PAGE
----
A selection of health policy stories from Minnesota, Colorado, New York, Delaware, Georgia, Oregon, Connecticut, Pennsylvania, Arizona, Massachusetts and California.
The Associated Press: Minnesota House Health Bill Has Care Worker Pay Hike
Minnesota House Democrats proposed a health programs spending bill Tuesday that includes new money for mental health treatment and small salary hikes for nursing home and long-term care workers, but helps pay for it with an increase in the state surcharge on hospitals that even the bill sponsor said was likely to be "very controversial." The health and human services (HHS) finance bill amounts to the DFL-controlled House's opening offer on how to divide public dollars in one of state government's largest spending areas (Condon, 4/9).
MPR News: DFL Spending Cuts Target Hospitals, HMOs
Minnesota House Democrats are proposing a health and human services budget that spares drastic cuts to poor people, the elderly and people with disabilities. But the plan would raise about $152 million from the state's hospitals and HMOs. It would also increase funding for the state's nursing homes and other long-term care facilities. Three weeks ago, DFL legislative leaders announced their intention to cut $150 million from the health and human services budget, but didn't explain how they would do it until now (Scheck, 4/9).
Health Policy Solutions (a Colo. news service): 'Risks' Loom For Health Exchange Technology
As Colorado’s health exchange managers sprint toward an October 1 launch, a top manager warned board members on Monday that a recent decision to build a new "eligibility" IT system poses the greatest risk of delay and could undermine the quality of the online health marketplace. … No. 1 on that list of risks is the new decision to divide one planned IT system into two. ... State Medicaid managers are building their own separate system to determine if exchange customers are eligible for Medicaid. Previously, Medicaid and the health exchange were planning to operate one "shared eligibility service," the report said (Kerwin McCrimmon, 4/9).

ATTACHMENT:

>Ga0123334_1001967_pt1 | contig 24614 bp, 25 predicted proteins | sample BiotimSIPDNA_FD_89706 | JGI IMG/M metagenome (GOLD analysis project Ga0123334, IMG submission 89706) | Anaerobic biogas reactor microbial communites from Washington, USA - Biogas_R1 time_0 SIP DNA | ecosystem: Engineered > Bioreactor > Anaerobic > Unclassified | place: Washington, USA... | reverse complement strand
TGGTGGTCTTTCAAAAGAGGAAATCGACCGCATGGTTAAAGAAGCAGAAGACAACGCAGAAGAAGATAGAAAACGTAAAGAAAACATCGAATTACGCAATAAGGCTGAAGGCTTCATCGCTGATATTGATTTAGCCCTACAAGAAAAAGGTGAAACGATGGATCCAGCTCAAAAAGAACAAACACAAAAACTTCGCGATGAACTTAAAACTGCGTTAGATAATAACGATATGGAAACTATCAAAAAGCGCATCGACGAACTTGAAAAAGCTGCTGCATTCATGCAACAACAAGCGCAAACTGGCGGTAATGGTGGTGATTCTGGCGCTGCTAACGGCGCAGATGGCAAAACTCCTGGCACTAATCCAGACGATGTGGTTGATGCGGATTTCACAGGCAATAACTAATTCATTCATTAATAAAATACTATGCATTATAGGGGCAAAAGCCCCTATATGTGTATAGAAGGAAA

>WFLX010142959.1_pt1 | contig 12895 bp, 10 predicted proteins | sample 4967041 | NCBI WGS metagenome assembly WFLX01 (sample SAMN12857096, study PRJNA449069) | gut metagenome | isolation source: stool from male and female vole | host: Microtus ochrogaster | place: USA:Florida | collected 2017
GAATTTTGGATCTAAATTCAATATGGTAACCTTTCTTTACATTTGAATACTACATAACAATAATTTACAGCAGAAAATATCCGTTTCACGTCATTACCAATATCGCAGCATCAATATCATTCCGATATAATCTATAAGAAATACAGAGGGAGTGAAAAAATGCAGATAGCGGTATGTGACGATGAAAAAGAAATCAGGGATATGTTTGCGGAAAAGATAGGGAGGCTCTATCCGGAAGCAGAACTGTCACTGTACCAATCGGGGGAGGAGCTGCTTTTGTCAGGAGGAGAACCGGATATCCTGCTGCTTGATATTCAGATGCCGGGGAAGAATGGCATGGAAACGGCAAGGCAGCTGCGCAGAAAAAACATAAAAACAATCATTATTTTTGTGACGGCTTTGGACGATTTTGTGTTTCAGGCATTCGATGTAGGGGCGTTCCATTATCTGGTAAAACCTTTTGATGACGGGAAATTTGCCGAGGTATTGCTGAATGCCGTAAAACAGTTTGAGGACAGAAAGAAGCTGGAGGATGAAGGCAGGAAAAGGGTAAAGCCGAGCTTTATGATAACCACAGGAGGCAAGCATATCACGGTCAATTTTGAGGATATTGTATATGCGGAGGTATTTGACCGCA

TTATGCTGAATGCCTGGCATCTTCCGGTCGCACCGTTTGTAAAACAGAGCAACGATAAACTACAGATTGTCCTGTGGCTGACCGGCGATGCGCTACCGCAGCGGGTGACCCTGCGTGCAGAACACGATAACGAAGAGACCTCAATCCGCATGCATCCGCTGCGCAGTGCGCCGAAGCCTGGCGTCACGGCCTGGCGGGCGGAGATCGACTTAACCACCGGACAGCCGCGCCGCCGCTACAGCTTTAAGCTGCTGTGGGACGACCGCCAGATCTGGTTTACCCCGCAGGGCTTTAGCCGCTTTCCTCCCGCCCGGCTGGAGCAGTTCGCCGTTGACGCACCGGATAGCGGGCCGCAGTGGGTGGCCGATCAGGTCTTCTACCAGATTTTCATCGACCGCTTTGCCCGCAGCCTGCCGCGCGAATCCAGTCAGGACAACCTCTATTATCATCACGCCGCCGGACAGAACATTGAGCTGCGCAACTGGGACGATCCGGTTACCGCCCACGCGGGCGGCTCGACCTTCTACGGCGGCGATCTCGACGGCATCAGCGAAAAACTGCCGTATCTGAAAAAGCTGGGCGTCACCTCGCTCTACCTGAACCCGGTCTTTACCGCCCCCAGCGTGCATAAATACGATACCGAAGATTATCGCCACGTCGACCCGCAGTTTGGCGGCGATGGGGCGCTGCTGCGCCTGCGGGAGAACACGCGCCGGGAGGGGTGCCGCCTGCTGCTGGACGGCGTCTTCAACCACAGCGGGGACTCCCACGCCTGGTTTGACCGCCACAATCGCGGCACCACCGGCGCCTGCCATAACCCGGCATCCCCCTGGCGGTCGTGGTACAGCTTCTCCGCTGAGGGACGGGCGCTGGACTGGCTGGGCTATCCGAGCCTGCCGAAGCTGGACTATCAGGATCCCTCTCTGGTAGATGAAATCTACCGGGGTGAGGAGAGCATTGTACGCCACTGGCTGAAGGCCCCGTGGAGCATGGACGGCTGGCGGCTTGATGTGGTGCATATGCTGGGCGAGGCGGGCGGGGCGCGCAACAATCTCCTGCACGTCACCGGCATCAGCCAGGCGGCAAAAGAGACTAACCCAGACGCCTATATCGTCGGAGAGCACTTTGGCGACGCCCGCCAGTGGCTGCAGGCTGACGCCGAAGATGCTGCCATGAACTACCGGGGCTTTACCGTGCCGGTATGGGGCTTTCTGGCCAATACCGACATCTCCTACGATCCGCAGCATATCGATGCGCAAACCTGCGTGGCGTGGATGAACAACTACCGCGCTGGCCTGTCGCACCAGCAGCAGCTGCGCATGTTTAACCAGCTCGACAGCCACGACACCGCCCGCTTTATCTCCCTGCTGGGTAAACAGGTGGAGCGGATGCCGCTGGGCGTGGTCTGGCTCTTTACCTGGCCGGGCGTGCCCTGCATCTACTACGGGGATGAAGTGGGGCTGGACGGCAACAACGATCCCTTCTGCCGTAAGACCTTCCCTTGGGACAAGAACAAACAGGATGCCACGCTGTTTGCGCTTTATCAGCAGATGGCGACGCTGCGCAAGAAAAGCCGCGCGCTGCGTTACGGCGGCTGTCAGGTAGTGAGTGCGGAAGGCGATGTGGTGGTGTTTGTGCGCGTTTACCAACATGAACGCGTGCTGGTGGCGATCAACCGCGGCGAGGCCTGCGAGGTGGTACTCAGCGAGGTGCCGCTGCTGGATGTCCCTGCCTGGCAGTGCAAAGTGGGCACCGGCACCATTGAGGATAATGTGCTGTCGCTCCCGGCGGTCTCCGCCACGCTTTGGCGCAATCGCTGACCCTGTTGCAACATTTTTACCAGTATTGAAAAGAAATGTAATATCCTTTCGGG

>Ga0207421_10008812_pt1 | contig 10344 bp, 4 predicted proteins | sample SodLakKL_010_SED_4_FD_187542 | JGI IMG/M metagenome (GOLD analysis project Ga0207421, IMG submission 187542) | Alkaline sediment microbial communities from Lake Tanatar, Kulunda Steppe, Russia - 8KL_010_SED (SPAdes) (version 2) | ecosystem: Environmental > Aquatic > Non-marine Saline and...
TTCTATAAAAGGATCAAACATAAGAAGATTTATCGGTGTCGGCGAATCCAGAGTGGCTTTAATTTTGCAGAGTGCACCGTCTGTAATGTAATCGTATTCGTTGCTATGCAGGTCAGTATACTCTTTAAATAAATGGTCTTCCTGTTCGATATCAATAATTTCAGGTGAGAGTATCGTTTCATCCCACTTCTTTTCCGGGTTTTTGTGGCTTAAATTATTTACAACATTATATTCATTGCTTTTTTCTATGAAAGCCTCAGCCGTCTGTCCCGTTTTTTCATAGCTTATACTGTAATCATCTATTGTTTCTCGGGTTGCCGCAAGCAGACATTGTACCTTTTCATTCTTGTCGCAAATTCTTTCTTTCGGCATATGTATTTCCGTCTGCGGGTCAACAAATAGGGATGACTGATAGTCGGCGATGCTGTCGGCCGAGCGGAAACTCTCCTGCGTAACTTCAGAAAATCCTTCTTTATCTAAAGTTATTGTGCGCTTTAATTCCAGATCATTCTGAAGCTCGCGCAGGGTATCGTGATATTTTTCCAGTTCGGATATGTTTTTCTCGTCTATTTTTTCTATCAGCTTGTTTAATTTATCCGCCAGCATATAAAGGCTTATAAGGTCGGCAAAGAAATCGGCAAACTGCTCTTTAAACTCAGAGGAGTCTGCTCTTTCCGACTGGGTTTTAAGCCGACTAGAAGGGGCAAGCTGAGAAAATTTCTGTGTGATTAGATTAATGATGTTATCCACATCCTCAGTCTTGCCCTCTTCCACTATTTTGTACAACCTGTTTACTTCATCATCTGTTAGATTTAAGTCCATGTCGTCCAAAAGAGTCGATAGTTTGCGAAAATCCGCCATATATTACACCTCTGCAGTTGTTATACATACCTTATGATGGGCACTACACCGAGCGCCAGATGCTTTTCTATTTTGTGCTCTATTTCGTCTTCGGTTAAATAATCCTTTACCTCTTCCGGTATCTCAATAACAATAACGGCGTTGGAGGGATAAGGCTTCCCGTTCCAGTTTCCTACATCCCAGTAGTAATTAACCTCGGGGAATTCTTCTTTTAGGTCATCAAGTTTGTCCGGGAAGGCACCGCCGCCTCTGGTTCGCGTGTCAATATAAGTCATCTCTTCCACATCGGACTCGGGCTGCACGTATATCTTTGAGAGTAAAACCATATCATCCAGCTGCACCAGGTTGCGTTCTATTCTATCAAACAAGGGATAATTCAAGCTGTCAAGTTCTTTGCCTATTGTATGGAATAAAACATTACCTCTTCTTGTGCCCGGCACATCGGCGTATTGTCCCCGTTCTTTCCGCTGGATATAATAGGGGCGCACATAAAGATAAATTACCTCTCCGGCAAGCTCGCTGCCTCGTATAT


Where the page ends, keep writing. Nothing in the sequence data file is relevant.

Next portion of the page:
The Wall Street Journal: Health Care Ails In Rockaways
After superstorm Sandy disrupted many of the Rockaway Peninsula's health care facilities, volunteer doctors and nurses filtered into the devastated area, knocking on doors to see if residents needed help and serving hundreds of them from mobile medical units (Dawsey, 4/9).
The Associated Press/Washington Post: Del. Officials Reduce Hours At Public Health Clinic, Cite Low Patient Numbers, Consolidation
Delaware public health officials say services at a Middletown clinic are being reduced because of low patient number and a need to consolidate services. Officials say the Division of Public Health alerted patients last week of a reduction in service hours at the Middletown Health Unit, Sexual and Reproductive Health Clinic, effective last Friday (4/10).
Kaiser Health News: Capsules: Colorado's Pitch For New Business: Healthy, Lean Workers Cost Less
The cost of doing business may be lower in areas where there's a 'culture of health.' And that's put Colorado, which has the lowest rates of obesity in the nation, on the map for companies looking to relocate or expand. Kelly Brough is proud of this. She runs the Denver Metro Chamber of Commerce, and she's creative about luring businesses to relocate in Colorado. For instance, she runs a 'Colorado loves California' campaign (Whitney, 4/10).
Georgia Health News: Website Data For Some Ga. Hospitals Are Flat Wrong